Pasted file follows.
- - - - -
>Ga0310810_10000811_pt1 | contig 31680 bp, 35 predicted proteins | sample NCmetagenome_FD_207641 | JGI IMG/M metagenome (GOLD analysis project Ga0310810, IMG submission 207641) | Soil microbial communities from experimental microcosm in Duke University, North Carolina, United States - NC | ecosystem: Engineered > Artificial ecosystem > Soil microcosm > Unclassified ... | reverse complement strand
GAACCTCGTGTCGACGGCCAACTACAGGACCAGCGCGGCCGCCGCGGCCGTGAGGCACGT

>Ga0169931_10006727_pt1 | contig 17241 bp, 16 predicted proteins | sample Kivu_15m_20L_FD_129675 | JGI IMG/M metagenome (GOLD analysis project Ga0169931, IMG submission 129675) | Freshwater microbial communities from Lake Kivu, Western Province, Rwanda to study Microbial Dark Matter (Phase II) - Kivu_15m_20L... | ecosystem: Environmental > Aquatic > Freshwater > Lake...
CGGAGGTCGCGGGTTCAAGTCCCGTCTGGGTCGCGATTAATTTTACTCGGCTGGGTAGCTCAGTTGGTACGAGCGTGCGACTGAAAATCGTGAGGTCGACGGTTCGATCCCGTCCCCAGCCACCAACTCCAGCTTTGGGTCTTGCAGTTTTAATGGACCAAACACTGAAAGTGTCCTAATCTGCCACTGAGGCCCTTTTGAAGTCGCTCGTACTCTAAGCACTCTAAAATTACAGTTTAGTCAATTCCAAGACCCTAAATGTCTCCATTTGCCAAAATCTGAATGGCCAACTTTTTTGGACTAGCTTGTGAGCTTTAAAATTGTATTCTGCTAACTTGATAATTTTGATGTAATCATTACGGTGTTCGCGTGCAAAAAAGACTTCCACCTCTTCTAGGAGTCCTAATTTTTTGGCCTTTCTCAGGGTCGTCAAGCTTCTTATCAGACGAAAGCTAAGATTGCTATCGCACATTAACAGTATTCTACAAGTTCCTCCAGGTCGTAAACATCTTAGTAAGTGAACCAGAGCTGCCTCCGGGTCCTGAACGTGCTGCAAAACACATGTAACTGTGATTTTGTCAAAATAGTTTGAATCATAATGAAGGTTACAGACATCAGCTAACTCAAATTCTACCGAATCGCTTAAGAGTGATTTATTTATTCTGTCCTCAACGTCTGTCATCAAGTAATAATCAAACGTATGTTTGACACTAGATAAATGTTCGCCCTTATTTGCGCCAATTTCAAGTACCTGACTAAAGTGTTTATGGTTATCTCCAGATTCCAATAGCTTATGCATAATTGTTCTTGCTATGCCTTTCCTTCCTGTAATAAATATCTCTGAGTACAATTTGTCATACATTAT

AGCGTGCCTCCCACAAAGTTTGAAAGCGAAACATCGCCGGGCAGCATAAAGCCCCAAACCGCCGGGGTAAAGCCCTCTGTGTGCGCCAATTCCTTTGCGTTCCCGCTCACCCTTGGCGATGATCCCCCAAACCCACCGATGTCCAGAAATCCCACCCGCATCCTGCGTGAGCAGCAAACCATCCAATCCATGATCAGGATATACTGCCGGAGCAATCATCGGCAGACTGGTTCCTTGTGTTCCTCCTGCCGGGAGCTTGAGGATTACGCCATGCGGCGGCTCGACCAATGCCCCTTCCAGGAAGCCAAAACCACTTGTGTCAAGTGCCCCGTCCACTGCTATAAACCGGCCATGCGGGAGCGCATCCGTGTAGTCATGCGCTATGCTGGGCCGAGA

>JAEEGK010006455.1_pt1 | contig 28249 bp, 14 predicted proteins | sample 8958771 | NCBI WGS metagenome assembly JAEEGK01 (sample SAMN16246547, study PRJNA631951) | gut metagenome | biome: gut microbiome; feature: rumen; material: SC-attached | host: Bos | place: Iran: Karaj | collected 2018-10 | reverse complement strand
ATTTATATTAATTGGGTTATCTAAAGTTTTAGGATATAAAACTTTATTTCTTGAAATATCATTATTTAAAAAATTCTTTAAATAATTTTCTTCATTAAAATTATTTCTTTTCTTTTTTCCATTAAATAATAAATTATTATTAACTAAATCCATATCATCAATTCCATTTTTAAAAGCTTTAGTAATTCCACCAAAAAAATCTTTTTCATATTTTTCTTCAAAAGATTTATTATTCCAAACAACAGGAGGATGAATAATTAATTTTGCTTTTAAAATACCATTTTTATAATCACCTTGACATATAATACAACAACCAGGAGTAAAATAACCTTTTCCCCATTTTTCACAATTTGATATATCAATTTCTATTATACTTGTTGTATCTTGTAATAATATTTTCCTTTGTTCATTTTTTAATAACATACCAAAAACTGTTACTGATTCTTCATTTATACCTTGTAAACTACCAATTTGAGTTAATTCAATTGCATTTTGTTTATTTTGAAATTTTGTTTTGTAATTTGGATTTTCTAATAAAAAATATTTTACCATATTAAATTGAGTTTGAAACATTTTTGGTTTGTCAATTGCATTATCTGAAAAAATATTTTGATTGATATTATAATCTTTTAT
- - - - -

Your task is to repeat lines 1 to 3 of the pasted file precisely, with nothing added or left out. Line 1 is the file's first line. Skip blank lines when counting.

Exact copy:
>Ga0310810_10000811_pt1 | contig 31680 bp, 35 predicted proteins | sample NCmetagenome_FD_207641 | JGI IMG/M metagenome (GOLD analysis project Ga0310810, IMG submission 207641) | Soil microbial communities from experimental microcosm in Duke University, North Carolina, United States - NC | ecosystem: Engineered > Artificial ecosystem > Soil microcosm > Unclassified ... | reverse complement strand
GAACCTCGTGTCGACGGCCAACTACAGGACCAGCGCGGCCGCCGCGGCCGTGAGGCACGT

>Ga0169931_10006727_pt1 | contig 17241 bp, 16 predicted proteins | sample Kivu_15m_20L_FD_129675 | JGI IMG/M metagenome (GOLD analysis project Ga0169931, IMG submission 129675) | Freshwater microbial communities from Lake Kivu, Western Province, Rwanda to study Microbial Dark Matter (Phase II) - Kivu_15m_20L... | ecosystem: Environmental > Aquatic > Freshwater > Lake...